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Why Your Black and Brown Friends May Not Feel Safer with the Incoming Presidency.

In recent days, as President-elect Joe Biden has appeared on television condemning the insurrection this past week and announcing his chosen cabinet members, I have seen posts and comments by some, mostly White, people saying that they now feel safe again. And while it is quite nice to hear a person who will soon have the ability to launch nuclear weapons speak as though he actually desires truth, it is not enough to calm the fears of many of us. Let's break down some of the reasons why.

First, this country was built on and by racism. The people who signed the Declaration of Independence consciously chose to ignore their own hypocrisy in keeping many other human beings enslaved and otherwise oppressed while asserting their own desire for freedom. With Abraham Lincoln as President and the abolition of slavery being seriously considered, the southern states seceded from the United States, creating a new country, the Confederate States of America. The Civil War was fought, and the Confederacy eventually lost. But slavery still existed in places where the Union had to go in and force emancipation. When the railroads were being built and the California Gold Rush began, men... single men... from China were recruited to help with the work. They were required to remain single, and were not to fraternize with women from this country, and over time, laws were enacted to limit further immigration by people from China. When the Nazis terrorized entire countries and slaughtered millions of people, the United States said, "Not my problem." It took an attack on a US military base by Japanese forces for this country to get involved. And to be clear, the United States declared war on Japan, forced Japanese Americans into concentration camps, and decimated Hiroshima and Nagasaki with nuclear bombs.

More recently, when genocide occurred in the 90s in places like Rwanda, the United States again said, "Not my problem." When planes were hijacked in multiple parts of this country and flown into buildings representing the power and influence of the United States, verbal and physical attacks on immigrants and those who were purported to be immigrants ensued. A suggestion that we close the border with Mexico became a mantra for some. When Barack Obama was granted the Democratic nomination for President of the United States... the nomination, not yet the presidency... the ranks of White supremacist groups swelled exponentially.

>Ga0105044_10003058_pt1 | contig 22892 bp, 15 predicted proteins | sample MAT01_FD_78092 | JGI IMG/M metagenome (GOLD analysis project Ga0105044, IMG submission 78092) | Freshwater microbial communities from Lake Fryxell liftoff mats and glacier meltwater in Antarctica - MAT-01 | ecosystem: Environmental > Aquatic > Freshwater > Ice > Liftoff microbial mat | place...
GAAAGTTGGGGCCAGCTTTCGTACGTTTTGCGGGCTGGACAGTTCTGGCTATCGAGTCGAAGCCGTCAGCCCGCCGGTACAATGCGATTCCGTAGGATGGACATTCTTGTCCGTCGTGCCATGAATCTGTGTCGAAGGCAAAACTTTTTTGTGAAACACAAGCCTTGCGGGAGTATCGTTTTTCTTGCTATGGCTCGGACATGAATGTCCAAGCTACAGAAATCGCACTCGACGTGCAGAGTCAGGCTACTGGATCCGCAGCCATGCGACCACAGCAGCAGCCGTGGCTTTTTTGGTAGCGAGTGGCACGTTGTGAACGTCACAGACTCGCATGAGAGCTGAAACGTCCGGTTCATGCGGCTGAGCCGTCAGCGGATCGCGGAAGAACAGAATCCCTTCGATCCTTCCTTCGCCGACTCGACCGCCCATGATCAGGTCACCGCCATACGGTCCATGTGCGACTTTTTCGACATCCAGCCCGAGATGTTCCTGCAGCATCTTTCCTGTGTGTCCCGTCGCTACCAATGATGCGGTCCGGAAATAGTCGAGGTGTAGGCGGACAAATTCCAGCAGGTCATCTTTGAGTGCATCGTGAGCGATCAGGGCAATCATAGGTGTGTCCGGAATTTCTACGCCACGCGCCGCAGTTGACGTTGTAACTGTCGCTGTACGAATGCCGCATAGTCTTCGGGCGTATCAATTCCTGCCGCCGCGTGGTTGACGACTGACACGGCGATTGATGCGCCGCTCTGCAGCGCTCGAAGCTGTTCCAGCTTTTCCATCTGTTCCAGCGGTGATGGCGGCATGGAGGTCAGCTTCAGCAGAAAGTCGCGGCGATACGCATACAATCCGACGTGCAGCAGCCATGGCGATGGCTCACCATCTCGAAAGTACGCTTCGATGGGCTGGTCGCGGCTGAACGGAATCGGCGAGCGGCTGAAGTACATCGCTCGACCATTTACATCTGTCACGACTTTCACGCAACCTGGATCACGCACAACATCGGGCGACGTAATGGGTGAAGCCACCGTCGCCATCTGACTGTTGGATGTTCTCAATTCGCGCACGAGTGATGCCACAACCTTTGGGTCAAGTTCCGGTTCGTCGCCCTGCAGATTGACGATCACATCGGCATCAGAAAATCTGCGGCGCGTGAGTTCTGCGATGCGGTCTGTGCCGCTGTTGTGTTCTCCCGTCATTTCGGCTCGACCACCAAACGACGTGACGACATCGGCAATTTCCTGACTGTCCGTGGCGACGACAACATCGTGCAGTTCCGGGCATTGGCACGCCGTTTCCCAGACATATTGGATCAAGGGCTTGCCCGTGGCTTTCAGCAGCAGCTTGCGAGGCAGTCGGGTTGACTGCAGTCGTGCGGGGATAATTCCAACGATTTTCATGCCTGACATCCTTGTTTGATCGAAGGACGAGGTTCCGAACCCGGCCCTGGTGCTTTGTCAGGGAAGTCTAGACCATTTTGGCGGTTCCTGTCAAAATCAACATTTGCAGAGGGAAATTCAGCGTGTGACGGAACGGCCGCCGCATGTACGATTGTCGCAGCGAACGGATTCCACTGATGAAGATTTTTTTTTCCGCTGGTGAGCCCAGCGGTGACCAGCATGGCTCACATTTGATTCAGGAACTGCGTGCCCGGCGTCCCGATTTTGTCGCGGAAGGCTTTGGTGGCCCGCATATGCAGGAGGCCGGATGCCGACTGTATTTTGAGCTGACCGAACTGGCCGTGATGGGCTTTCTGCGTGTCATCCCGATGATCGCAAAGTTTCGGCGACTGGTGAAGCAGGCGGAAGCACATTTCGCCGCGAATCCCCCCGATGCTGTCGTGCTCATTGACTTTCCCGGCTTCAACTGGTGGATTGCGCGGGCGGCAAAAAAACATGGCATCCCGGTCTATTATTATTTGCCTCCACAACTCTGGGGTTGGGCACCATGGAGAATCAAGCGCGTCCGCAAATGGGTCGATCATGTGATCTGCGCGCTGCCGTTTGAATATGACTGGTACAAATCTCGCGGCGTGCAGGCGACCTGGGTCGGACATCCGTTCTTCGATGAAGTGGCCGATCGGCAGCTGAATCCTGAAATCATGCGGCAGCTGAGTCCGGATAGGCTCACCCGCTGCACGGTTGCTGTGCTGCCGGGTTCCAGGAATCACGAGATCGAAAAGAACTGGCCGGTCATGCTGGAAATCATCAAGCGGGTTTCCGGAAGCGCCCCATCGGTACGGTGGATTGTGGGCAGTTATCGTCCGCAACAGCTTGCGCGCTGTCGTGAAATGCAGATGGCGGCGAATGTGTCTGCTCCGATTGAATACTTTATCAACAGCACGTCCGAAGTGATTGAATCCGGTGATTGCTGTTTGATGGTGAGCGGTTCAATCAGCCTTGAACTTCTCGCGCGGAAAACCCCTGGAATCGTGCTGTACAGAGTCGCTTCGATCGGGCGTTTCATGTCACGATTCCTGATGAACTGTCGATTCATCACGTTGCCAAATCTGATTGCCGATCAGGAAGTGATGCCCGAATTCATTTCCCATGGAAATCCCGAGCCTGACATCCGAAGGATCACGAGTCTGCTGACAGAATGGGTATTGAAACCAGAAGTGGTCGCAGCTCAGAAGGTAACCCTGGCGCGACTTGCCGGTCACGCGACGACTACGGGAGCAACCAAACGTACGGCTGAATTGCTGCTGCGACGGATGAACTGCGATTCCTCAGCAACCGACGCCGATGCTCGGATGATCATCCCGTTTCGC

Then Trayvon Martin was murdered for being where George Zimmerman was sure the teen didn't belong, and George Zimmerman was acquitted. Philando Castille, Rayshard Brooks, George Floyd, Breonna Taylor, Atatiana Jefferson, Stephon Clark, Botham Jean, Alton Sterling, Eric Garner, and too many others have also been killed, by people who have sworn to protect and serve, which should mean all of us. Too many preventable deaths are occurring, and they are not only happening in the African American communities. Latinx people are also dying from gunshot wounds. Brianna Colombo lost her pregnancy and her boyfriend Erik Salgado when their car was shot at by police. Andy Lopez, Alex Nieto, and Andres Guardado are only a few among the many Latinx people who have had their lives stolen in recent years.

When the now outgoing president first said he was running for President of the United States, I said, "There's our Hitler." I had never liked him, and the few episodes of his TV show that I watched (while at the homes of friends and family members who enjoyed it) displayed his antisocial personality for the world. I did not want this person to gain the presidency, but I knew he had a good chance of winning. Many citizens of this country had already become more open in their racism and belief in White supremacy, and members of the government were bickering and trading insults rather than actually governing. For these and so many other reasons, I urged people not to sleep on the possibility that this person could win. Some were laughing, saying that no one in their right mind would vote for him. But quite frankly, many people were not in their right minds. Many were stuck in their emotional and visceral responses to the presence of a Black president and their fear of Black and Brown people actually having any power; or more accurately, to them knowing they had power. And this candidate was fueling their anger and fear. When he became the 45th president, I was not surprised. I was, however, nauseated. I had expected it, but that didn't mean I wasn't still shocked when it happened. It was like watching someone prepare to slap you, knowing it was coming, but still being startled by the sting.